Common cold could provide protection against COVID-19

child sneezing with a cold
Common colds could provide protection from COVID-19. Source: sweetlouise (via Pixabay)
Researchers at the University of Rochester Medical Center have shown antibodies from common colds can provide COVID-19 protection.

By Umaima Arif | Contributor

The common cold is certainly not the most pleasant of experiences. Neither, for the matter, is COVID-19, the disease that has plunged the global population into an ongoing pandemic today. However, a recent research study suggests that individuals who have experienced the common cold at least once in their lifetime may possibly harbor an undetermined degree of immunity from COVID-19.

Memory B cells are immune cells that produce antibodies to detect, target and destroy pathogens with the aim of clearing infection and preventing further manifestations of the disease. Memory B cells may last for decades or even a lifetime; as a result, the body can repeatedly generate immune responses it has used before in the case that the same pathogens re-infect the body.

Infectious disease experts at the University of Rochester Medical Center (URMC) were the first to discover that SARS-CoV-2 (the virus which causes COVID-19) induces the activation of these memory B cells.

The study compared blood samples from 26 people who were currently recovering from mild to moderate cases of COVID-19 and 21 healthy donors who have experienced another form of respiratory infection at least once before and whose samples were collected six to ten years ago, far before their first exposure to COVID-19. For each of these blood samples, the levels of memory B cells were measured along with their subsequent antibodies.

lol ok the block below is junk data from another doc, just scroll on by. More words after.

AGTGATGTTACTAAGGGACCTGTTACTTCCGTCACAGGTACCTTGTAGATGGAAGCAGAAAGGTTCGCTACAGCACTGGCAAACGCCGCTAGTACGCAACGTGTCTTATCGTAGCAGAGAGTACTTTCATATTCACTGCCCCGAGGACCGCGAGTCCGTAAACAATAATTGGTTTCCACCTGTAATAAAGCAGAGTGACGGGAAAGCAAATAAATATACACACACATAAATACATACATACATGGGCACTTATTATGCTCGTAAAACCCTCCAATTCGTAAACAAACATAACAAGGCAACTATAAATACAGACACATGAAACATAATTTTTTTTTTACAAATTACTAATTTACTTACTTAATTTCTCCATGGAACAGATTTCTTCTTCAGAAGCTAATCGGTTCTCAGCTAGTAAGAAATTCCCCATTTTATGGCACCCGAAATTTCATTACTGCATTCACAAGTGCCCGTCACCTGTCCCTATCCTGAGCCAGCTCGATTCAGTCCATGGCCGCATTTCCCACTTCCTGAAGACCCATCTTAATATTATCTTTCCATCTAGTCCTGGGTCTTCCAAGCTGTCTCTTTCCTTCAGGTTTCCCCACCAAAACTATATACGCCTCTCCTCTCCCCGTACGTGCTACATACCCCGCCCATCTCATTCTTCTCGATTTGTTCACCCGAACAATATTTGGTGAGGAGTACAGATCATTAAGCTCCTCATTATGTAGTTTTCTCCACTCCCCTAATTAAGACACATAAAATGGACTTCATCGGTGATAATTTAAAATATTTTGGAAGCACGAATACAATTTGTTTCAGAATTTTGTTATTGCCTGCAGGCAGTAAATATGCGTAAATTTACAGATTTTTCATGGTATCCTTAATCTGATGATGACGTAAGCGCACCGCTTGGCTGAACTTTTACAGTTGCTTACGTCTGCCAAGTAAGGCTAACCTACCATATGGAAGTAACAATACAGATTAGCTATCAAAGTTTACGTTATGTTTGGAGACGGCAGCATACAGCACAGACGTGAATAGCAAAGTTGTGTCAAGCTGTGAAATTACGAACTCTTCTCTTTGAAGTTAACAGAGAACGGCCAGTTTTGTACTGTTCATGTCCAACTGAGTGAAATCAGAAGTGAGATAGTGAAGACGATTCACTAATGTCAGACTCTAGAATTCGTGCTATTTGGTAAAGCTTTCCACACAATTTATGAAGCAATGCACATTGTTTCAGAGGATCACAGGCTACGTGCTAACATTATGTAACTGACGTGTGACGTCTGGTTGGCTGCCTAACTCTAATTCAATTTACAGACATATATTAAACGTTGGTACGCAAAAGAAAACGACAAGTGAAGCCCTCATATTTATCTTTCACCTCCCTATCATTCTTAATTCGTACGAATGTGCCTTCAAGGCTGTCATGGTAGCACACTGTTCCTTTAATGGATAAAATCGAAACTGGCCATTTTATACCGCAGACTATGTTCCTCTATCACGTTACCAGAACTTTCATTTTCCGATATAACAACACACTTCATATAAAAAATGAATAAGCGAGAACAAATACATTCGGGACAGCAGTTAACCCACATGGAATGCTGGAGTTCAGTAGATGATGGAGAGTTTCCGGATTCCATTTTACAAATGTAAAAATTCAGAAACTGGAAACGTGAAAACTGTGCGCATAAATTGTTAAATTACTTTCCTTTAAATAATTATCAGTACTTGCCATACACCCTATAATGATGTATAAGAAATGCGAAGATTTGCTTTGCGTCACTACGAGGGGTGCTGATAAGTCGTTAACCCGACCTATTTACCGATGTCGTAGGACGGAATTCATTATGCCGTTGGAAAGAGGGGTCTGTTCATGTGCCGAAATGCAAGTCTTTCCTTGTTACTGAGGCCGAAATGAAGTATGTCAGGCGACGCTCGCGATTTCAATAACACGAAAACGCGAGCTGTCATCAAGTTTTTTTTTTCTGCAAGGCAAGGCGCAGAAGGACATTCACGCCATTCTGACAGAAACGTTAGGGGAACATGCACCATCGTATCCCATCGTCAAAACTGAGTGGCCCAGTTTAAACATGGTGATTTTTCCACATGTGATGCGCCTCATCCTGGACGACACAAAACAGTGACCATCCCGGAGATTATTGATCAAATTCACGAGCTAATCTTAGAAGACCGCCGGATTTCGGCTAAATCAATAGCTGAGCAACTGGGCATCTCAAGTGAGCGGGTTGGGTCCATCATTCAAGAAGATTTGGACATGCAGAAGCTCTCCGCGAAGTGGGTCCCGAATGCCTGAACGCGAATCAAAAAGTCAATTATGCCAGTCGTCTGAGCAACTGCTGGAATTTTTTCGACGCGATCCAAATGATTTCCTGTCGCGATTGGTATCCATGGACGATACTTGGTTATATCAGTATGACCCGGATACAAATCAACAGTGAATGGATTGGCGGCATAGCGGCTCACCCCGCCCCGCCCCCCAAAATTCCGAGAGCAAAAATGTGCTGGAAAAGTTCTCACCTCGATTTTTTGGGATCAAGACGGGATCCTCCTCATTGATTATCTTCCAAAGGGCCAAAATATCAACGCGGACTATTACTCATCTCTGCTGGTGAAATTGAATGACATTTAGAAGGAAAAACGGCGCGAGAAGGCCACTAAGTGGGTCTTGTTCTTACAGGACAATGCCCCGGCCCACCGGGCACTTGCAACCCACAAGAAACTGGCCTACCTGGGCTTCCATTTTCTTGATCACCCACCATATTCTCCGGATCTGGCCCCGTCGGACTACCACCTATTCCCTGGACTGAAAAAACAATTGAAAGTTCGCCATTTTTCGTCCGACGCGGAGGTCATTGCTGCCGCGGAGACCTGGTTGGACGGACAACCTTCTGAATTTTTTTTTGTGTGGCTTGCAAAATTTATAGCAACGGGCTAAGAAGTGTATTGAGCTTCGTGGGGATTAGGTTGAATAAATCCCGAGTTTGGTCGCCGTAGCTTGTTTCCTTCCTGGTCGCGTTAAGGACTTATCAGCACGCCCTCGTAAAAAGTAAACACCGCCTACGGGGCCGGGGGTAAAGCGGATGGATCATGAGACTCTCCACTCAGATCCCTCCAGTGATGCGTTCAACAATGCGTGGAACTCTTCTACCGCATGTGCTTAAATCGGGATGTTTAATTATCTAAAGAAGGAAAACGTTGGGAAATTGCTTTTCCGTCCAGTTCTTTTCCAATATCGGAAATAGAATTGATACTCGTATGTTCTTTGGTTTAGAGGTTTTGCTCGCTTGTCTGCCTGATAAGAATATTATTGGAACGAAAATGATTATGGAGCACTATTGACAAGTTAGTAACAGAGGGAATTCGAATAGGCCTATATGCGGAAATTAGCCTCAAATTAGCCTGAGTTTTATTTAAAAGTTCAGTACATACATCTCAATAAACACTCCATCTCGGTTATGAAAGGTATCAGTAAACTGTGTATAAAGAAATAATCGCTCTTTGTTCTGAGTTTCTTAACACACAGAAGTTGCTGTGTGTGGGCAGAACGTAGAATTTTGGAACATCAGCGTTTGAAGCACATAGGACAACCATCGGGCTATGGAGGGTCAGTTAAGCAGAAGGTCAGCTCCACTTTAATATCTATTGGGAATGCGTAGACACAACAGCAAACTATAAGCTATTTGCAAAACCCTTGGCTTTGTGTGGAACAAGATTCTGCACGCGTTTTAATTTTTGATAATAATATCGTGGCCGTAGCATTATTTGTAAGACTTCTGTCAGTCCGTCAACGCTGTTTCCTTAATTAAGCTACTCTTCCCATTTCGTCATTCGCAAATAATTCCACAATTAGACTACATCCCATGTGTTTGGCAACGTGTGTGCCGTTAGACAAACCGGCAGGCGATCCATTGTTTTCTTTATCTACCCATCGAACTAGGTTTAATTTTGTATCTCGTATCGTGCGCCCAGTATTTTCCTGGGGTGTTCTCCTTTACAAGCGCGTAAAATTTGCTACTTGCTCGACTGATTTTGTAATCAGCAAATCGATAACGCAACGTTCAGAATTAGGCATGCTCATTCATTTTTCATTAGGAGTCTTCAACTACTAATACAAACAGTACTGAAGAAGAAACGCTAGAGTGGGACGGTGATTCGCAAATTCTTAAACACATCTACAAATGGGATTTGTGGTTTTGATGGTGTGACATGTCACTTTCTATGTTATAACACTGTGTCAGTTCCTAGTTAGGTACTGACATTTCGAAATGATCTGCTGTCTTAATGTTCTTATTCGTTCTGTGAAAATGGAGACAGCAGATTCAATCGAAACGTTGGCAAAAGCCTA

According to the observations of Mark Sangster, the Lead Study Author and PhD and Research Professor of Microbiology and Immunology at URMC, the blood samples of individual patients who had recovered from other respiratory infections and who were currently recovering from COVID-19 demonstrated a “pre-existing pool of memory B cells” that recognized SARS-Cov-2 and produced antibodies to attack it. 

Furthermore, the study’s findings confirmed this cross-reactivity for specifically betacoronaviruses, which are a genus of the family ​Coronaviridae​ that includes SARS-CoV-2, SARS-CoV (which causes SARS), MERS-CoV (which causes MERS), and four other viruses that cause the common cold. 

This means that memory B cells used to fight off the common cold can possibly constitute effective, long-term immune defenses against more severe respiratory infections, including COVID-19.

However, the level of protection these memory B cells can offer and the clinical implications for patient outcomes is still unknown. Researchers have yet to discover if pre-existing memory B cells can correlate with milder presentations of symptoms and shorter disease courses. Investigating this may even provide crucial information on whether memory B cells can be used to increase the effectiveness of vaccines against COVID-19


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